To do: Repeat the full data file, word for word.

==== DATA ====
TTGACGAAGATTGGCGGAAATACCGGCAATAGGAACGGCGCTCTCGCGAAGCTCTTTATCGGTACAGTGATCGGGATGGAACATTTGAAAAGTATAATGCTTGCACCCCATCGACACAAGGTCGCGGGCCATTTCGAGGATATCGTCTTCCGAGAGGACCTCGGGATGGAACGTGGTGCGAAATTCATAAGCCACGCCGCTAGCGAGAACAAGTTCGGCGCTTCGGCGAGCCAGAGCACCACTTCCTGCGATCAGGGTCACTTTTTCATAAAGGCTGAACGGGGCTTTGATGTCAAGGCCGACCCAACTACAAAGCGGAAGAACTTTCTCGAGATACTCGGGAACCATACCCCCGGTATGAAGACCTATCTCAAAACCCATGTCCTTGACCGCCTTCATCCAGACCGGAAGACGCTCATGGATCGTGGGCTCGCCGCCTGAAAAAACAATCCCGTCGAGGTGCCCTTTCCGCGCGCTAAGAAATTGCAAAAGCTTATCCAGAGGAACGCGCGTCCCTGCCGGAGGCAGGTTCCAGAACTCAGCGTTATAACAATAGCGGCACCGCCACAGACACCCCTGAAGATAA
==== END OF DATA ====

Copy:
TTGACGAAGATTGGCGGAAATACCGGCAATAGGAACGGCGCTCTCGCGAAGCTCTTTATCGGTACAGTGATCGGGATGGAACATTTGAAAAGTATAATGCTTGCACCCCATCGACACAAGGTCGCGGGCCATTTCGAGGATATCGTCTTCCGAGAGGACCTCGGGATGGAACGTGGTGCGAAATTCATAAGCCACGCCGCTAGCGAGAACAAGTTCGGCGCTTCGGCGAGCCAGAGCACCACTTCCTGCGATCAGGGTCACTTTTTCATAAAGGCTGAACGGGGCTTTGATGTCAAGGCCGACCCAACTACAAAGCGGAAGAACTTTCTCGAGATACTCGGGAACCATACCCCCGGTATGAAGACCTATCTCAAAACCCATGTCCTTGACCGCCTTCATCCAGACCGGAAGACGCTCATGGATCGTGGGCTCGCCGCCTGAAAAAACAATCCCGTCGAGGTGCCCTTTCCGCGCGCTAAGAAATTGCAAAAGCTTATCCAGAGGAACGCGCGTCCCTGCCGGAGGCAGGTTCCAGAACTCAGCGTTATAACAATAGCGGCACCGCCACAGACACCCCTGAAGATAA